In the rigmarole of lucky living, you tire
of the daily lessons: Sewing, Yoga, Captivity.
Push the lesson inside the microwave.
Watch it plump and pop and grow larval
with losses. Watch it shrink like shrikes
when they dodge out of this palatial
doom. On the sky’s torn hemline, this horizon,
make a wish on Buddha’s foot. How to halve,
but not to have—how to spare someone
of suffering, how to throw away the spare
key saved for a lover that you don’t
have, save yourself from the burning turret
with the wind of your own smitten hip.
Do you remember how girlhood was—a bore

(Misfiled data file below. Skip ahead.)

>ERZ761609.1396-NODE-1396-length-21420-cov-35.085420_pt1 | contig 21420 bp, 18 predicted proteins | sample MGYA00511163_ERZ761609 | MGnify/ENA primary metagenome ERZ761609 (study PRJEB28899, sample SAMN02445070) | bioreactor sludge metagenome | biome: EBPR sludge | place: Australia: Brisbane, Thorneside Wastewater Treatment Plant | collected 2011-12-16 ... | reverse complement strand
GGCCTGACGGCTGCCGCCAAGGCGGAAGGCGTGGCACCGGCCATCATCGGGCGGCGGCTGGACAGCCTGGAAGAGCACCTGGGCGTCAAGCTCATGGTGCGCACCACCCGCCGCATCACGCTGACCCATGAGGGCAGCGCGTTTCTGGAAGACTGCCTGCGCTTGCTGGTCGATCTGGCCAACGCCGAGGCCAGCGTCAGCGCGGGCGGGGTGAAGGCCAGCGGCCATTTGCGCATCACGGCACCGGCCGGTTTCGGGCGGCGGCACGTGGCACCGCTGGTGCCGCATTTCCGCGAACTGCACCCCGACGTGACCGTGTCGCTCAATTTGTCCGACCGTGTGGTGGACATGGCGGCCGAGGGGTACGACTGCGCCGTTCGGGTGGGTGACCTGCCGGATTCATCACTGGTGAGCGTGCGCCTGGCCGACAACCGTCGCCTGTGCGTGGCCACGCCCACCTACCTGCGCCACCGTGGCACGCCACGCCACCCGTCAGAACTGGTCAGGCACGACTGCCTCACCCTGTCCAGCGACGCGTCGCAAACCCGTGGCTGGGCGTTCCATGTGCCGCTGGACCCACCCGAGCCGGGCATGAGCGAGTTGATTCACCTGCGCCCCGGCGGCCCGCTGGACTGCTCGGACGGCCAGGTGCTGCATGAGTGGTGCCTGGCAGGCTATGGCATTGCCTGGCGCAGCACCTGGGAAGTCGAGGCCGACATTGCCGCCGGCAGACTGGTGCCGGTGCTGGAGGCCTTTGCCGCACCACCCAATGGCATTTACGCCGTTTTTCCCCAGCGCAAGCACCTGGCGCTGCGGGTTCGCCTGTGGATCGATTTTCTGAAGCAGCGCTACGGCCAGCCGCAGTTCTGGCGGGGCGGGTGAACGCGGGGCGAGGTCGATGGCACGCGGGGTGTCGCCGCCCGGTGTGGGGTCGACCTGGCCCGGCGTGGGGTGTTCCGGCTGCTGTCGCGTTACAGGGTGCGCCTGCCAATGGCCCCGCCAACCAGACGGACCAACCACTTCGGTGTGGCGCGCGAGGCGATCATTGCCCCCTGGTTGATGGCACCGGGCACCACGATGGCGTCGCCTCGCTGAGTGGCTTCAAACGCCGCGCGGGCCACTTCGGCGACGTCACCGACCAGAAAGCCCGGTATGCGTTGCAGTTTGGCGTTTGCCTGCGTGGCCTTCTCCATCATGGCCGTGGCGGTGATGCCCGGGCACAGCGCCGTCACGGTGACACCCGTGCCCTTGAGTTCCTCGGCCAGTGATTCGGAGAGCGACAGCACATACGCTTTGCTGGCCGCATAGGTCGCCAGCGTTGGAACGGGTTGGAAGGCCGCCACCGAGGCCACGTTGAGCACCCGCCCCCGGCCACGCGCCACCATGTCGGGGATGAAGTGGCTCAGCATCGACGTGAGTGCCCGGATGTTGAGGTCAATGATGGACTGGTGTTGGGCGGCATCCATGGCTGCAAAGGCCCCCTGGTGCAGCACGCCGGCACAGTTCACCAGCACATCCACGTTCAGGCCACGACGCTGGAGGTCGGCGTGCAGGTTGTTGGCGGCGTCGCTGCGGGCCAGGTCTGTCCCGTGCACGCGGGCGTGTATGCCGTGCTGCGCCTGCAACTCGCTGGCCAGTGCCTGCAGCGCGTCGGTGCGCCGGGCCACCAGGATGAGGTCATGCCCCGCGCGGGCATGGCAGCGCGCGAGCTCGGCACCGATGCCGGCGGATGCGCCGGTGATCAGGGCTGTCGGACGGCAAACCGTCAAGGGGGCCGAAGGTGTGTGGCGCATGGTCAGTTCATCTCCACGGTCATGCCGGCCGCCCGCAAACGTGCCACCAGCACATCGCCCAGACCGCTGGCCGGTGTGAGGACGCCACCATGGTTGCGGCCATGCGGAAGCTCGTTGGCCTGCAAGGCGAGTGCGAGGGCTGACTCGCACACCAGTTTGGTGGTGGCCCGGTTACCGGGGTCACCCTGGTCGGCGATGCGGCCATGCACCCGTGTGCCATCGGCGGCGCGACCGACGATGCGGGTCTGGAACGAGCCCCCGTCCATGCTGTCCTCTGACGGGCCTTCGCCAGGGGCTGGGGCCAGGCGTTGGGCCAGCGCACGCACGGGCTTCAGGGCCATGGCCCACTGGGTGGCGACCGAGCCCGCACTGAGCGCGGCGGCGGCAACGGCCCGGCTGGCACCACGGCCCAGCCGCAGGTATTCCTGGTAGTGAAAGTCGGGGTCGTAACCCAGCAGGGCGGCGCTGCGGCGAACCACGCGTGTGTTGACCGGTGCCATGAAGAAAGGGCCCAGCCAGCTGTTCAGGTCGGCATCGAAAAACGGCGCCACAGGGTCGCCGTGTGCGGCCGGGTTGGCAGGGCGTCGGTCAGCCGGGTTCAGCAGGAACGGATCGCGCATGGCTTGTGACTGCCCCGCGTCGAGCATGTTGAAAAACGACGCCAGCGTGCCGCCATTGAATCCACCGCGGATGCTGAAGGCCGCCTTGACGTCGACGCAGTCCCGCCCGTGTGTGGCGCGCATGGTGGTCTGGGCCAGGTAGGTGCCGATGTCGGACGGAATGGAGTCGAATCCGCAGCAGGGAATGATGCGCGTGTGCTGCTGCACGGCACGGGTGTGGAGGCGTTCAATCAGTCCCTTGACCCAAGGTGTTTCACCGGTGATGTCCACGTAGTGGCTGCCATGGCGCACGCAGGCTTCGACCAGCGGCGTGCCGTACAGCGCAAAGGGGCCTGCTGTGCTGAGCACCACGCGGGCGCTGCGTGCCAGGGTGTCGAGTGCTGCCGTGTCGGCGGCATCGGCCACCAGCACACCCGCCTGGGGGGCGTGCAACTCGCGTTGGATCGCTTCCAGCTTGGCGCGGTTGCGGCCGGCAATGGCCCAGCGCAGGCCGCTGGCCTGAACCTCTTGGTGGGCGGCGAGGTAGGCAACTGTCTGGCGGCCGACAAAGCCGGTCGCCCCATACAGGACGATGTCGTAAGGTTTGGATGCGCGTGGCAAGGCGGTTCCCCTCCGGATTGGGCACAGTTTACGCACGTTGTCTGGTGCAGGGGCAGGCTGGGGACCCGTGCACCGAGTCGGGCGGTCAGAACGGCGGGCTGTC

born inside you, powerless? How you made
yourself winner by capturing grasshoppers
and skewering them? You washed a family
of newts in the dry husked summer, wetted
them with cotton swabs before the vivisection.
That’s playing God: to spare or not to spare.
In the end you chose mercy, and dropped
each live body into the slime-dark moat.
Today is a study in being a loser. The boyfriend
you carved out of lard and left in the refrigerator
overnight between the milk and chicken breasts.
Butcher a bed, sleep in its wet suet for a night.
Joke with a strumpet, save the watermelon
rinds for the maids to fry in their hot saucepans.
Open your blouse and find the ladybugs
sleeping in your navel. Open your novel
to the chapter where the floe cracks and kills
the cygnet. Study hard, refute your slayer.
Copyright © 2014 Sally Wen Mao
Used with the permission of The Permissions Company, LLC on behalf of Alice James Books.